Nobody has cut poverty in half. With the debt skyrocketing all you've managed to do is pass that poverty onto your children.

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#11 Kadin_Kai
Member since 2015 • 1844 Posts

That’s great news! But, always a but, will this last?

The stimulus programme is set to run out and I think that plus the relatively high level of inflation could reverse much of these gains in the coming months.

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judaspete

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#12 judaspete
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@eoten: Yeah, we would definitely have to increase taxes to pay for this long term, and I would be okay with that. Overall it would be a benefit for people that are struggling, while not being a terrible burden on those of us who aren't. Plus, as the interview points out, this kind of money opens leeway for people to takes steps that would get them out of poverty long term. One of the unintended consequences of wellfare-to-work is that, while people would find jobs faster, they tended to be dead end jobs that rarely got them completely out of poverty and off public assistance.

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Eoten

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#13 Eoten
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@judaspete said:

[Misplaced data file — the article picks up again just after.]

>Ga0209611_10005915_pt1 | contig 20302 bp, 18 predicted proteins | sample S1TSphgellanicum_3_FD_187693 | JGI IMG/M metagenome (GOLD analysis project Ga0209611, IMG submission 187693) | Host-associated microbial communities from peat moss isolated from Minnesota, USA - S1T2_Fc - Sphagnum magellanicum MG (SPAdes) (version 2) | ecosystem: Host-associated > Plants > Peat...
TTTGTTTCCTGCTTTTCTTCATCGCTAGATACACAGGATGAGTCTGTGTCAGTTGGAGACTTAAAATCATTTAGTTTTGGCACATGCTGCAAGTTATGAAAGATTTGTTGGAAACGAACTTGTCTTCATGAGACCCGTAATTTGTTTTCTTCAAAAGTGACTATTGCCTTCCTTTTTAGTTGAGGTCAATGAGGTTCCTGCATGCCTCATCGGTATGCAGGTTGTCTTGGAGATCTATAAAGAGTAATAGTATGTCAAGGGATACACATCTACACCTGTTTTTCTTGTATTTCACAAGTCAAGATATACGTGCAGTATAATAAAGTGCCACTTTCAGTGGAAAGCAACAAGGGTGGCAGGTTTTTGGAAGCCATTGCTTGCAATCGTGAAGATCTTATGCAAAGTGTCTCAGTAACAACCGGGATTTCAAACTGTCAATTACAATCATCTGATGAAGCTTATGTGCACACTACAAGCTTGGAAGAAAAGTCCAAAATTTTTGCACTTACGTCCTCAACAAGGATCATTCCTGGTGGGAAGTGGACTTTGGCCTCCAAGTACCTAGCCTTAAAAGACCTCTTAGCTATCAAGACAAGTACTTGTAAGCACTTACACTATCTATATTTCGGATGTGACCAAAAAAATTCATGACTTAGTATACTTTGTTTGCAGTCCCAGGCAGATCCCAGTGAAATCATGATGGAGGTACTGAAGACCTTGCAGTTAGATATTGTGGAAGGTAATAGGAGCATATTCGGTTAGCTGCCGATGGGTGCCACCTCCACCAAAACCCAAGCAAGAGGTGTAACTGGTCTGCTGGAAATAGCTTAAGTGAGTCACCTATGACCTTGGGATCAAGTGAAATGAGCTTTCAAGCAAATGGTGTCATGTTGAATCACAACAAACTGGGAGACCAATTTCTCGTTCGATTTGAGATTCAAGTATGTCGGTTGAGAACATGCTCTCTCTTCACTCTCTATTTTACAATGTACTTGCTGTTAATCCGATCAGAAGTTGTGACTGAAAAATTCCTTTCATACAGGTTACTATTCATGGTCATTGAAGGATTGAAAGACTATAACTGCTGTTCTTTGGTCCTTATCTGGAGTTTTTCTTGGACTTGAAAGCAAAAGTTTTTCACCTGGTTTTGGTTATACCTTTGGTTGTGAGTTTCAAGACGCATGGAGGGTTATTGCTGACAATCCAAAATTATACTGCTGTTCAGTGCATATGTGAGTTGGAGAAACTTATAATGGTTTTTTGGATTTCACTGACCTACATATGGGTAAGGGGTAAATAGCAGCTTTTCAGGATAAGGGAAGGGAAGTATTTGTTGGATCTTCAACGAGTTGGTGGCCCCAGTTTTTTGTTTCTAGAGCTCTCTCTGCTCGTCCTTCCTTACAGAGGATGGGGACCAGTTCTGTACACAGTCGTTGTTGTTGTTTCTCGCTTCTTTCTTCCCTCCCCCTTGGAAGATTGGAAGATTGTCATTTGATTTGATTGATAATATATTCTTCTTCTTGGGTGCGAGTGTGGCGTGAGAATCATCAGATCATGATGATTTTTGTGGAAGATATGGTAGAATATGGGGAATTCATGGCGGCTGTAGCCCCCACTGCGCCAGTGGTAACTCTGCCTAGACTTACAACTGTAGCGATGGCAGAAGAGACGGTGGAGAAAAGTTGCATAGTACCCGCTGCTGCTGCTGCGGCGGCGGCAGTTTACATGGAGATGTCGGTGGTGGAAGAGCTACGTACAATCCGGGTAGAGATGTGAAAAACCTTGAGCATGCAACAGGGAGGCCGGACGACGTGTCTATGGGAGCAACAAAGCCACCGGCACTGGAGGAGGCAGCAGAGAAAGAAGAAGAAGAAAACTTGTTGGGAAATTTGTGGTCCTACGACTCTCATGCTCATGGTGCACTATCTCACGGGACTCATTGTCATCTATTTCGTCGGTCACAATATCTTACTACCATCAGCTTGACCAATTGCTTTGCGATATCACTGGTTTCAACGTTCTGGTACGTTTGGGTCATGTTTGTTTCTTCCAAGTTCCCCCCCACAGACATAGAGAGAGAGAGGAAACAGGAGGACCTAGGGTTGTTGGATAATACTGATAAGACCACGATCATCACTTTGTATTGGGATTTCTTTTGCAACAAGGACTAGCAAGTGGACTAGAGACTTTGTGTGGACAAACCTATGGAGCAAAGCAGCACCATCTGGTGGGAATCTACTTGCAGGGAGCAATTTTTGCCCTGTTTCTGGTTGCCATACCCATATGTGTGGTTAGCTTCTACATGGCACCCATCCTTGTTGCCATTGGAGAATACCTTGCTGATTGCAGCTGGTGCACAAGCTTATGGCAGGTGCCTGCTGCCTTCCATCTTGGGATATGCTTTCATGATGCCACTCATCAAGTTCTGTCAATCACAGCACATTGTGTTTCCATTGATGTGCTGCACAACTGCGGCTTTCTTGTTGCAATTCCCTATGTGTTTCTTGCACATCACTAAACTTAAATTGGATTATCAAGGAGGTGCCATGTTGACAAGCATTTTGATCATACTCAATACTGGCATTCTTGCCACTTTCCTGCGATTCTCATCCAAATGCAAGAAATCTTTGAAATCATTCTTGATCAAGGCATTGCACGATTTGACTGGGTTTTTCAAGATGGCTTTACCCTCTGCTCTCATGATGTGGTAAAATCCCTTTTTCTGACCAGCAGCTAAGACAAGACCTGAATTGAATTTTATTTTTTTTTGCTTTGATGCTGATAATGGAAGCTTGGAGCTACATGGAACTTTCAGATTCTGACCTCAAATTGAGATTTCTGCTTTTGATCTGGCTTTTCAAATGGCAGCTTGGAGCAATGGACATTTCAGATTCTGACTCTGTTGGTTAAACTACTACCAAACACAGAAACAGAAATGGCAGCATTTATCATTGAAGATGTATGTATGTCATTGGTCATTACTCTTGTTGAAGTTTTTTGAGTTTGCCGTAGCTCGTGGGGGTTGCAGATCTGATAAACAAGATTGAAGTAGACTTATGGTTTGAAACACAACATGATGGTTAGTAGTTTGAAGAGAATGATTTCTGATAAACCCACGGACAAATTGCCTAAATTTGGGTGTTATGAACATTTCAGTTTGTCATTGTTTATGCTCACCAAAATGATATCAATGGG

@eoten: Yeah, we would definitely have to increase taxes to pay for this long term, and I would be okay with that. Overall it would be a benefit for people that are struggling, while not being a terrible burden on those of us who aren't. Plus, as the interview points out, this kind of money opens leeway for people to takes steps that would get them out of poverty long term. One of the unintended consequences of wellfare-to-work is that, while people would find jobs faster, they tended to be dead end jobs that rarely got them completely out of poverty and off public assistance.

Maybe you would, but a lot of people wouldn't. Raising taxes in the long run means less income to pay bills, those bills will probably go up, that means less money to buy stuff for yourself, for your family, home ownership goes down, and the poverty comes back ten fold. Sure, government will tell you they'll make the rich pay it if you vote in those to support a tax hike on the rich, but then, being rich, they have the money to move elsewhere and do, then who pays for it?

Those struggling now just end up struggling harder later. You are effectively denying your children and grandchildren a better quality of life to pay for self interest today. when you consider out of all that money changing hands, how much is taxed, how much goes to which programs, and the large amount the bureaucracy/politicians skim off of that, the costs of those programs go up, while the amount of money people receive will stay the same or go down. It's basic wealth redistribution.

The reality is, UBI is a fantasy that the bureaucracy ran by those politicians tell people to buy their votes.

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Zaryia

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#14 Zaryia
Member since 2016 • 16367 Posts

Not surprising economically things go better with Dems in WH historically.

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Serraph105

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#15 Serraph105
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@eoten: "The reality is, UBI is a fantasy that the bureaucracy ran by those politicians tell people to buy their votes."

Trump sure made it work during his last year in office for it to be a fantasy.

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#16 VFighter
Member since 2016 • 9529 Posts